By Our Friends at Food Revolution
Why do people in some regions live longer — and healthier — than others? This is a question upcoming Food Revolution Summit speaker and National Geographic Explorer Dan Buettner wanted to answer.
Buettner identified five geographic areas where people live the longest. He named these areas “The Blue Zones,” and found that even though residents of these areas live in very different parts of the world, their diets and lifestyles have many things in common.
If you want to add years to your life, and also life to your years, then this is information you need to pay attention to and apply in your life.
What are the most effective ways to achieve longevity?
Science tells us that most of us have the capacity to make it well into our 90’s, largely free from chronic disease. But life expectancy in the U.S. is only 78 years, and recently it’s been going down.
Meanwhile, many of us fear aging because our elders often live in chronic pain and suffering. But the people in the Blue Zones show us that it doesn’t have to be this way. For many of them, it’s normal to live vibrant and full lives into their 90’s and beyond.
In this inspiring 20-minute video, you’ll hear Dan Buettner debunk common myths about longevity. You’ll also learn where the Blue Zones are, what and how the people eat and live, and the most significant thing you can do to apply their principles in your life.
9 things you can learn from people living in Blue Zones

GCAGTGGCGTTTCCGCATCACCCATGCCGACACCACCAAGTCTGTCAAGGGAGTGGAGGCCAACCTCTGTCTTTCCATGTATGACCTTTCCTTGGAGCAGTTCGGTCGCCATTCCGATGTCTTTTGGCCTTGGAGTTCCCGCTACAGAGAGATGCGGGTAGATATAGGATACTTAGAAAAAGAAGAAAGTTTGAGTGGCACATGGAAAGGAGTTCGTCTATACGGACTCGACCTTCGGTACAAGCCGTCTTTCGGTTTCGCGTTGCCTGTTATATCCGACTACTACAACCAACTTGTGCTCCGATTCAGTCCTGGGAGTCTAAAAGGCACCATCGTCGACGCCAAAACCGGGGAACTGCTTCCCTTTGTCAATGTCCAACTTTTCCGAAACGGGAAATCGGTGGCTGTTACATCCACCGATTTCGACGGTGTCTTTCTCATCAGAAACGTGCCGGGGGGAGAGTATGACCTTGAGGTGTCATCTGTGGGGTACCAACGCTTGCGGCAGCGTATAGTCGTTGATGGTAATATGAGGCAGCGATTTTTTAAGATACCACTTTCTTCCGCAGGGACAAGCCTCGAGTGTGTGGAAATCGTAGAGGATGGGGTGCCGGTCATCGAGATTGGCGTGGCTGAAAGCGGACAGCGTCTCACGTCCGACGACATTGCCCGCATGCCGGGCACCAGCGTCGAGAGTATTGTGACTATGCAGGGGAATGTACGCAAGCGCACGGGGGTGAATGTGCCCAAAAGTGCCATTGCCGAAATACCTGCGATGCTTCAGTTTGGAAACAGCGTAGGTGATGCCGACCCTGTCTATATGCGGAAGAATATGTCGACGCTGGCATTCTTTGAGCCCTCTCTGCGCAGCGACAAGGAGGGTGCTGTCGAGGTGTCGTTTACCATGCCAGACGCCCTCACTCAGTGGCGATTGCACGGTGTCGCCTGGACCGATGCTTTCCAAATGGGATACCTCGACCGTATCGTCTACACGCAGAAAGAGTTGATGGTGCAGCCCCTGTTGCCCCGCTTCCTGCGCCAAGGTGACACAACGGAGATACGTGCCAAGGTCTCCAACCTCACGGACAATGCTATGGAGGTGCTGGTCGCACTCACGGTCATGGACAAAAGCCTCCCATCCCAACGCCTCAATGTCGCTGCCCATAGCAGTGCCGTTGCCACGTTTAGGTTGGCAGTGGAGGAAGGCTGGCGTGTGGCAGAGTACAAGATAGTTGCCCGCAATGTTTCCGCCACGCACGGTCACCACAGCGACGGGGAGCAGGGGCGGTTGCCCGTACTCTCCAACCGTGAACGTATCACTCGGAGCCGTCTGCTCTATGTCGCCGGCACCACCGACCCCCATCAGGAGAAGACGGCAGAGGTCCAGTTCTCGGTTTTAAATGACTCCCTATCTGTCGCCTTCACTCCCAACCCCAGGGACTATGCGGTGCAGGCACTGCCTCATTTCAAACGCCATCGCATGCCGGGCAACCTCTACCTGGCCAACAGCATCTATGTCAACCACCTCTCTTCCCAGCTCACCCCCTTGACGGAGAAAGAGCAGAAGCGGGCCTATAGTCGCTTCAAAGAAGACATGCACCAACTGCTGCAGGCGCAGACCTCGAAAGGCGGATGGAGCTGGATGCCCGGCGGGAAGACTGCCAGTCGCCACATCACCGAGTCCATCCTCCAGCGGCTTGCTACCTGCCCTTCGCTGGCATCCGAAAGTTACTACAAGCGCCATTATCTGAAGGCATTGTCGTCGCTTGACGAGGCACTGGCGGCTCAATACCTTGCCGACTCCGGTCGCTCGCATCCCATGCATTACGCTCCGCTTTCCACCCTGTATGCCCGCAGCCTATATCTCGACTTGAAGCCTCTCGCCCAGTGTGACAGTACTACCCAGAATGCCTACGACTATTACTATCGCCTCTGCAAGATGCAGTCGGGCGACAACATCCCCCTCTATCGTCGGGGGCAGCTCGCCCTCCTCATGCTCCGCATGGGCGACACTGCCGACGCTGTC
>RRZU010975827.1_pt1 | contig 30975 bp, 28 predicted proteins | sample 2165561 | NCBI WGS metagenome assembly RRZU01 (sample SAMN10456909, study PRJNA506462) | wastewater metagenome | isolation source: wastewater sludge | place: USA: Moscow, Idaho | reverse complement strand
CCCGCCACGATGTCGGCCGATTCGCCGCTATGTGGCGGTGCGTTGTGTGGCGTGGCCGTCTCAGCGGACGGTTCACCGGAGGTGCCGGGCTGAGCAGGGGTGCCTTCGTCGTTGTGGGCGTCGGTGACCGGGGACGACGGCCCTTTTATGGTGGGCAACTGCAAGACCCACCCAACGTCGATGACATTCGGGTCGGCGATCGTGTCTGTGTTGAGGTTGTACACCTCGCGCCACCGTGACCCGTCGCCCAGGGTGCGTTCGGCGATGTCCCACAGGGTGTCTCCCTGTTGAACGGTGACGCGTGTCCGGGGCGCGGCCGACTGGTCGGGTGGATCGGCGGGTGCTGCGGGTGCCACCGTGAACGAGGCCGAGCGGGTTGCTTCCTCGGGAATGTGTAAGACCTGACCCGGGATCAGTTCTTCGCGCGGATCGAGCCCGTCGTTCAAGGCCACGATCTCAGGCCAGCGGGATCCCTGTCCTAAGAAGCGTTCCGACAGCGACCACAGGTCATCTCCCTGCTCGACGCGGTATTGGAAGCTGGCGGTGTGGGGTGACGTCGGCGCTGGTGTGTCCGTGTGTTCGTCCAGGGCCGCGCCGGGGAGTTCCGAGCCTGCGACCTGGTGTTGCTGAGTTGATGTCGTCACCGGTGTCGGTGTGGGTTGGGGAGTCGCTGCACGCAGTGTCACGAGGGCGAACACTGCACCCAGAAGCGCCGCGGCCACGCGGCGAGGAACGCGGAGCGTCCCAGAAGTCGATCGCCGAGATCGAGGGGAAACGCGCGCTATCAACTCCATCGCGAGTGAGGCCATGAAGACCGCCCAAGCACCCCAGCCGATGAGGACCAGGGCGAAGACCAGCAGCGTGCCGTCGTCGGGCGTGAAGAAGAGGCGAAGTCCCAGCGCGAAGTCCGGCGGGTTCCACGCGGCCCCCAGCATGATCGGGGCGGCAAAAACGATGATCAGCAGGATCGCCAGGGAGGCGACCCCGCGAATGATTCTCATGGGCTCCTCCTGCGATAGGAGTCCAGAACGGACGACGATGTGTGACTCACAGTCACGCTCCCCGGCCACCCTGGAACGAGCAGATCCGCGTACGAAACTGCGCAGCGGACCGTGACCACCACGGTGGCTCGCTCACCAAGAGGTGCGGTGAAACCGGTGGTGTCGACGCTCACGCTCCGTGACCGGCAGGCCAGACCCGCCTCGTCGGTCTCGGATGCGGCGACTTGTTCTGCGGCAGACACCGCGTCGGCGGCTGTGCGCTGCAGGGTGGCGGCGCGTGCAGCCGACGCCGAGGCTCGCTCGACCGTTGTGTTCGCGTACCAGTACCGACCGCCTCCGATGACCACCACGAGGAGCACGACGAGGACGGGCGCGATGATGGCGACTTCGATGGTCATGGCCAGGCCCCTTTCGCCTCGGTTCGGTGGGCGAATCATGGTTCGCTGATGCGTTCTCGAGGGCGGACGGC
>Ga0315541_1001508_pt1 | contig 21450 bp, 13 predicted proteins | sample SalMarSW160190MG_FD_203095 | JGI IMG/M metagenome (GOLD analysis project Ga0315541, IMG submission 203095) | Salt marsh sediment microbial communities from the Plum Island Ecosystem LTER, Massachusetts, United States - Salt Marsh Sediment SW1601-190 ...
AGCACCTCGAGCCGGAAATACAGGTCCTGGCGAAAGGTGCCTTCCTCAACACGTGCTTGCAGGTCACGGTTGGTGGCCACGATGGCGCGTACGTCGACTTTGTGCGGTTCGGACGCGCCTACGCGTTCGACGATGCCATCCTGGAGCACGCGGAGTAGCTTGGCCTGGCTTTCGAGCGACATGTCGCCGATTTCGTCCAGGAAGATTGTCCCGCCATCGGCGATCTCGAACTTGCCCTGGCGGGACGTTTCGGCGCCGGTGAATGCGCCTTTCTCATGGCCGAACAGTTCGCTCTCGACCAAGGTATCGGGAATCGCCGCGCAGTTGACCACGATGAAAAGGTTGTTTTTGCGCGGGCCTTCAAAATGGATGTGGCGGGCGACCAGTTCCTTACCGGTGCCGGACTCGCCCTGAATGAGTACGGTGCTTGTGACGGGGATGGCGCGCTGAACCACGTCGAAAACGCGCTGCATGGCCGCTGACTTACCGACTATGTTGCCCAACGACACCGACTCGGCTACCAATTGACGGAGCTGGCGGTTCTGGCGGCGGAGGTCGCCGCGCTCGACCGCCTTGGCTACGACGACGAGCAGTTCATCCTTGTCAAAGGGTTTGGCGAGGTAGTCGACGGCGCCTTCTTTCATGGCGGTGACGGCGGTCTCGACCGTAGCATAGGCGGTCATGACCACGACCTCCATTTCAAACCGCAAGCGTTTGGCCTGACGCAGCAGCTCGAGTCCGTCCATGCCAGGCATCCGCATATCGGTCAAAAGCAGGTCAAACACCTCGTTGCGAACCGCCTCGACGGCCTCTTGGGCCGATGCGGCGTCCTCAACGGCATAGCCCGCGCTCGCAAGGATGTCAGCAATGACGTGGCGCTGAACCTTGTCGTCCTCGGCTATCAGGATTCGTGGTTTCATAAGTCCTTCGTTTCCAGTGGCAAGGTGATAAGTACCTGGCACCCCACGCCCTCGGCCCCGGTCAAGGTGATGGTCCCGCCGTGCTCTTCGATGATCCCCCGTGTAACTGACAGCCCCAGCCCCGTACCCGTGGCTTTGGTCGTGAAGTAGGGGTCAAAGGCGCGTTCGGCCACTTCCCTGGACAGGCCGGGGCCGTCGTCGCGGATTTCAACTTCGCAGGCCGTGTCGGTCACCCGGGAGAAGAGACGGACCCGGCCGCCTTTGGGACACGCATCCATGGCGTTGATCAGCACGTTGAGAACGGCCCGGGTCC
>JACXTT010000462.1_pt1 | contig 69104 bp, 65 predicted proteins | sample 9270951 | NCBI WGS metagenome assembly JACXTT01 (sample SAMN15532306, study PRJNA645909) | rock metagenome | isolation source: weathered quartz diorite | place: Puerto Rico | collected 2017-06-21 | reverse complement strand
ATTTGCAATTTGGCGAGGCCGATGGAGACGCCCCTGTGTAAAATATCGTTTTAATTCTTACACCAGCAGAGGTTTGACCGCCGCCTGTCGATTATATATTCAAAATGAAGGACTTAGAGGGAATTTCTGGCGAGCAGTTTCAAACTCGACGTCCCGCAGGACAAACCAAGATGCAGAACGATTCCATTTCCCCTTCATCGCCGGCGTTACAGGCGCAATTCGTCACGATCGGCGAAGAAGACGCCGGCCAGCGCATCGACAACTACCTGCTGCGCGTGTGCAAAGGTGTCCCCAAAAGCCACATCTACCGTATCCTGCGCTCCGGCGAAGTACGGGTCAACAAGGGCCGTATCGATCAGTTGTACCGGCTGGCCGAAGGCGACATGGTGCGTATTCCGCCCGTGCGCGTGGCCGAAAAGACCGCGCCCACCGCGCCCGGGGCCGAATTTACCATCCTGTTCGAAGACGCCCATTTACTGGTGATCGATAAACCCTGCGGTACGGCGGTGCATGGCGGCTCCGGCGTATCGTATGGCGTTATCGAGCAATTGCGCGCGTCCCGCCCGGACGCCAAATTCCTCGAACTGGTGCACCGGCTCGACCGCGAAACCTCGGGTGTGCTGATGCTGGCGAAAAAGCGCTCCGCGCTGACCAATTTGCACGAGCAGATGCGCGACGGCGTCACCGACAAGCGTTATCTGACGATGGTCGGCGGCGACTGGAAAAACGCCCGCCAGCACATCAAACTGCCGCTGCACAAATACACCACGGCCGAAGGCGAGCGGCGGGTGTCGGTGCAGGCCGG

A team of researchers and scientists worked together to search for evidence-based commonalities among all the places with the highest life expectancies.
Here are the nine things they found in common. These lessons can help you — and those you love — live longer, healthier, and happier lives:
Move naturally. People in Blue Zones move throughout their day. They walk, grow gardens, and are active without thinking about it.
Have a purpose. According to research, knowing your sense of purpose is worth up to 7 years of extra life expectancy.
Finds ways to slow down and deal with stress. Everyone deals with stress, but people in Blue Zones have routine ways of dealing with it, including napping and getting together with friends.
Eat less. The Okinawans have a saying to remind them to stop eating when they are 80% full. This 20% gap can make a difference between losing weight or gaining it.
Eat plant-strong. The vast majority of the food eaten in Blue Zones is derived from plants. They eat what we would call “whole foods” rather than processed foods. Buettner says beans are a cornerstone of many of their diets.
Drink in moderation or not at all. People in all Blue Zones, except Seventh-day Adventists in California, drink 1 to 2 glasses of red wine per day, often with a meal and with friends. But they never drink to excess. (And the Seventh-day Adventists generally don’t drink alcohol at all.)
Have faith. Almost all centenarians interviewed belonged to some faith-based community.
Put loved ones first. People in Blue Zones put their families first. They keep aging parent and grandparents nearby and invest in their children with time and love.
Be social. Join or create social circles that support healthy behaviors.
Want to learn how to implement these Blue Zone principles to improve your life?
Dan Buettner is a speaker in the 2017 Food Revolution Summit. He and 23 of the world’s top food and health experts are sharing their latest, breaking insights about food, health, and the future of life on Earth.
The Summit is Coming Soon! Learn More and Claim Your spot for this FREE, Online, Global Event by Clicking Here.
The Food Revolution Network is committed to healthy, sustainable, humane, and delicious food for all. Guided by John and Ocean Robbins, with more than 350,000 members and with the collaboration of many of the top food revolutionary leaders of our times, the Food Revolution Network aims to empower individuals, build community, and transform food systems to support healthy people and a healthy planet.